Elephant seals will help scientists keep an eye on very secretive marine mammals in the deep ocean.

About a decade ago, a group of biologists stuck recording devices on the backs of several elephant seals off the coast of California. They wanted to know if seals, whose males are easily recognizable by their cartoonish faces with trunk-like noses, make sounds when they swim out to sea in search of food.

The records they brought took the researchers by surprise. There was no evidence that the seals made sounds while feeding, but the devices picked up something else: the eerie clicking calls of the cachalats that sound like someone is walking up a creaky staircase. Some of the sounds seemed to get louder, leading the researchers to believe that the seals were swimming towards the whales and,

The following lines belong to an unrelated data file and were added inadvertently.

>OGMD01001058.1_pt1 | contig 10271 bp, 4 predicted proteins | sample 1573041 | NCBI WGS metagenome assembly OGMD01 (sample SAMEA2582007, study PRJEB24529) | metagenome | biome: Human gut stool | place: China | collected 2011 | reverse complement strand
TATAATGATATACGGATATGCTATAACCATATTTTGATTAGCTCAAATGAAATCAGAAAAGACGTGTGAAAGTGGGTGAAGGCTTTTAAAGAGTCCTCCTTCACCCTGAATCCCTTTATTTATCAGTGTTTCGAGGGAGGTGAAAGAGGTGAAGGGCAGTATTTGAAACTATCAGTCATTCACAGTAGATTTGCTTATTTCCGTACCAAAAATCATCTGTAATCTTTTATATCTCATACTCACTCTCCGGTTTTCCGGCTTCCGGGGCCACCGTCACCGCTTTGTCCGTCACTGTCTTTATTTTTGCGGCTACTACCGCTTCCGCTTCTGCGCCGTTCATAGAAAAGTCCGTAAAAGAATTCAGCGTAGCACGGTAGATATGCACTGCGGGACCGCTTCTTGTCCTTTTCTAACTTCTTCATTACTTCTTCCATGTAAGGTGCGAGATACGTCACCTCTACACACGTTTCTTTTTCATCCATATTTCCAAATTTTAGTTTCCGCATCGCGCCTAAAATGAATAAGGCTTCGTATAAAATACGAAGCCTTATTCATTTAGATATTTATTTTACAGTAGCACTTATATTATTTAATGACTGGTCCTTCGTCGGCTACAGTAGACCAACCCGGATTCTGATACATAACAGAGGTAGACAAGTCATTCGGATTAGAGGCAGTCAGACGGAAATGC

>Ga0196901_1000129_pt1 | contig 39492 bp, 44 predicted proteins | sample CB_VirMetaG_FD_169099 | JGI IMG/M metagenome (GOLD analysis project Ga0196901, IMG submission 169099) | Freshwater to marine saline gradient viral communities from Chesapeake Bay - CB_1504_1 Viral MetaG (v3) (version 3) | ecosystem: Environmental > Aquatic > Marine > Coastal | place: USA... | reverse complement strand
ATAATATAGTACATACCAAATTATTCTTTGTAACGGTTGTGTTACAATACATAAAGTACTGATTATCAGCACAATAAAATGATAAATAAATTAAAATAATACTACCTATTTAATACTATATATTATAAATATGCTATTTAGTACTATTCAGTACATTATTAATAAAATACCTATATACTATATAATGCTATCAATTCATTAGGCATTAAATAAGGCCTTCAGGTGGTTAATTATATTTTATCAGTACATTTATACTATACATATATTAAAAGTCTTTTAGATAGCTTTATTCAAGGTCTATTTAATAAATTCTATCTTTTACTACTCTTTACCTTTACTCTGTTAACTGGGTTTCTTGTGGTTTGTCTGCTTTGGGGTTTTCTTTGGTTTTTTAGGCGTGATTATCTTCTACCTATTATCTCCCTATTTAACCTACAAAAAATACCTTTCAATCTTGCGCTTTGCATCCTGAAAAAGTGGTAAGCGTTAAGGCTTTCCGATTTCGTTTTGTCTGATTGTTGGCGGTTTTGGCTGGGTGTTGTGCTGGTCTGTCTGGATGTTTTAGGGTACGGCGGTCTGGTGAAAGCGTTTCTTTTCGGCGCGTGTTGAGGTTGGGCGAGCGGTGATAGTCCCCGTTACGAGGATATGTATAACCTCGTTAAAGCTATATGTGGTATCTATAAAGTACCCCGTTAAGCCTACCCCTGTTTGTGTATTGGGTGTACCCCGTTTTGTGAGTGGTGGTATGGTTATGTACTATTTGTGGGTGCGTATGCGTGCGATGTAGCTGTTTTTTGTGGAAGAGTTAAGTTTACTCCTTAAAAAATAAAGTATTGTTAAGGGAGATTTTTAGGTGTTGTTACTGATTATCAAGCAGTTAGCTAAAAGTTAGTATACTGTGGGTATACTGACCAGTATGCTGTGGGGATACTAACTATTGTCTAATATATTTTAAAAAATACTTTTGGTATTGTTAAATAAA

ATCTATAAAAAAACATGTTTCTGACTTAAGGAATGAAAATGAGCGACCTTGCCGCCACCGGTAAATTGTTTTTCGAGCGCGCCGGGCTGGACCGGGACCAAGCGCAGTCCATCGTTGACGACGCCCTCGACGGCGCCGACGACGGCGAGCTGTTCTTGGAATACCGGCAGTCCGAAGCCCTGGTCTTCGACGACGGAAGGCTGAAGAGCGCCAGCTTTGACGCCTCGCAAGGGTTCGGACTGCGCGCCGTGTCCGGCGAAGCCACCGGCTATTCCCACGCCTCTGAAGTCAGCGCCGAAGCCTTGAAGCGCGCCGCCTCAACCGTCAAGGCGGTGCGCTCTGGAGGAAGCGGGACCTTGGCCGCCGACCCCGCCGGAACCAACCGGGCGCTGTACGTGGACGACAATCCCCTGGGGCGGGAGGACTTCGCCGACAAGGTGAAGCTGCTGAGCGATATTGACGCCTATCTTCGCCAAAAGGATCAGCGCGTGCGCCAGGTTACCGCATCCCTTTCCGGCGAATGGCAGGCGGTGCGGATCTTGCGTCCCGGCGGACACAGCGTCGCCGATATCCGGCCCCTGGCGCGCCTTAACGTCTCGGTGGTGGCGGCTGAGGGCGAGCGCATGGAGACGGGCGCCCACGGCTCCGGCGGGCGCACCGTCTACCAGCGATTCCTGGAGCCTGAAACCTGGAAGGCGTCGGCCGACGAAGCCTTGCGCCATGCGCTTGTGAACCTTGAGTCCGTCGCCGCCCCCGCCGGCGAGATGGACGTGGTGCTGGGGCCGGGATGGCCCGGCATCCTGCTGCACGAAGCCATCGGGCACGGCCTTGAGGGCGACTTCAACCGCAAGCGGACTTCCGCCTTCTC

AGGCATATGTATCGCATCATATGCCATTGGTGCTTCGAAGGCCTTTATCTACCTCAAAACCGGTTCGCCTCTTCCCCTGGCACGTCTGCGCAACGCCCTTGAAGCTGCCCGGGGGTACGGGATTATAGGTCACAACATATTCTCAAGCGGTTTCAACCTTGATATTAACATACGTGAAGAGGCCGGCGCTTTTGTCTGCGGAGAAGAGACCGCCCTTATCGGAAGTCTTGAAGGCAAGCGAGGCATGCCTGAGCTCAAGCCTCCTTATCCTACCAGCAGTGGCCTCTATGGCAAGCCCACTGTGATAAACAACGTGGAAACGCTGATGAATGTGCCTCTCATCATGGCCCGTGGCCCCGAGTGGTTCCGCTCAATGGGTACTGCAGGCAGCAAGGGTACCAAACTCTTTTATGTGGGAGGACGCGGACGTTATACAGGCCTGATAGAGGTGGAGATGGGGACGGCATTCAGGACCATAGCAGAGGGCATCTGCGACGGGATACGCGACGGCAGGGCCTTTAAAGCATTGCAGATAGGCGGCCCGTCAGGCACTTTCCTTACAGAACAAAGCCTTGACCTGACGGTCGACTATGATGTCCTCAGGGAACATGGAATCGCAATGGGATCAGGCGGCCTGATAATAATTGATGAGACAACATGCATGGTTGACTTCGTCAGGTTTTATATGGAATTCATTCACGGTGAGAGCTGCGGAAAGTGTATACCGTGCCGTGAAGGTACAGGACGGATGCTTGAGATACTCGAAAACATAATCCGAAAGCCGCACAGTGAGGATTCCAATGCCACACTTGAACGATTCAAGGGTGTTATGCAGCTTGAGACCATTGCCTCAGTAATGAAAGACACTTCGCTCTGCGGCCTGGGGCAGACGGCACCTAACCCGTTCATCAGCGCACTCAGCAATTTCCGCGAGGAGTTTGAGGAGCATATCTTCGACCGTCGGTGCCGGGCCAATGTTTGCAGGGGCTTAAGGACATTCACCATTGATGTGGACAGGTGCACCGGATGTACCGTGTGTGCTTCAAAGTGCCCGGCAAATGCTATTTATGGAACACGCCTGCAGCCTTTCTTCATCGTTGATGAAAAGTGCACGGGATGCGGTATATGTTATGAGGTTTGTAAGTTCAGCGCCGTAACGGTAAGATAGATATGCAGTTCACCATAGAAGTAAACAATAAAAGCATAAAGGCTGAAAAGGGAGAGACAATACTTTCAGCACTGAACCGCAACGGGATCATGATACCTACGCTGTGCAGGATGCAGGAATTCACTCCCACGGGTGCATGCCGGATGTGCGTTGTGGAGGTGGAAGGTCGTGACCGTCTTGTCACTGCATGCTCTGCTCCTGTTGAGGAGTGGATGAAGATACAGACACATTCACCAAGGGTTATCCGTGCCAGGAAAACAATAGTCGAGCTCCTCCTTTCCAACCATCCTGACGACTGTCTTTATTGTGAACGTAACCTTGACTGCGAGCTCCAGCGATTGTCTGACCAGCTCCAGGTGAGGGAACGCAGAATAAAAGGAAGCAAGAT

The discovery didn’t do much, but it did inspire marine biologists to use seals as a tool to eavesdrop on other marine life. Elephant seals spend about nine months a year at sea and travel to the far reaches of the Pacific Ocean, which are quite difficult for scientists to explore. And like migratory birds, seals return to the same spot year after year, allowing researchers to equip them with recording devices and retrieve them relatively easily.

As early as next week, marine biologists from the University of California at Santa Cruz (UCSC) will test this method. They will attach acoustic monitors to several northern elephant seals before the animals leave for just over two months on their voyage.

If all goes according to plan, for the first time, scientists will use animals—rather than a network of underwater microphones—to monitor marine life in the deep ocean for longer than a few days. What they overhear could help scientists unravel the mysteries of elusive marine mammals – such as beaked whales – and understand how little-studied ecosystems are changing as the planet warms.

Scientists have been using recording devices to monitor marine life for decades. This is a common way to study species such as the rare vaquita porpoise. What is unique about this project, however, is that these devices will not be fixed in place or dangling from the boat – they are attached to animals.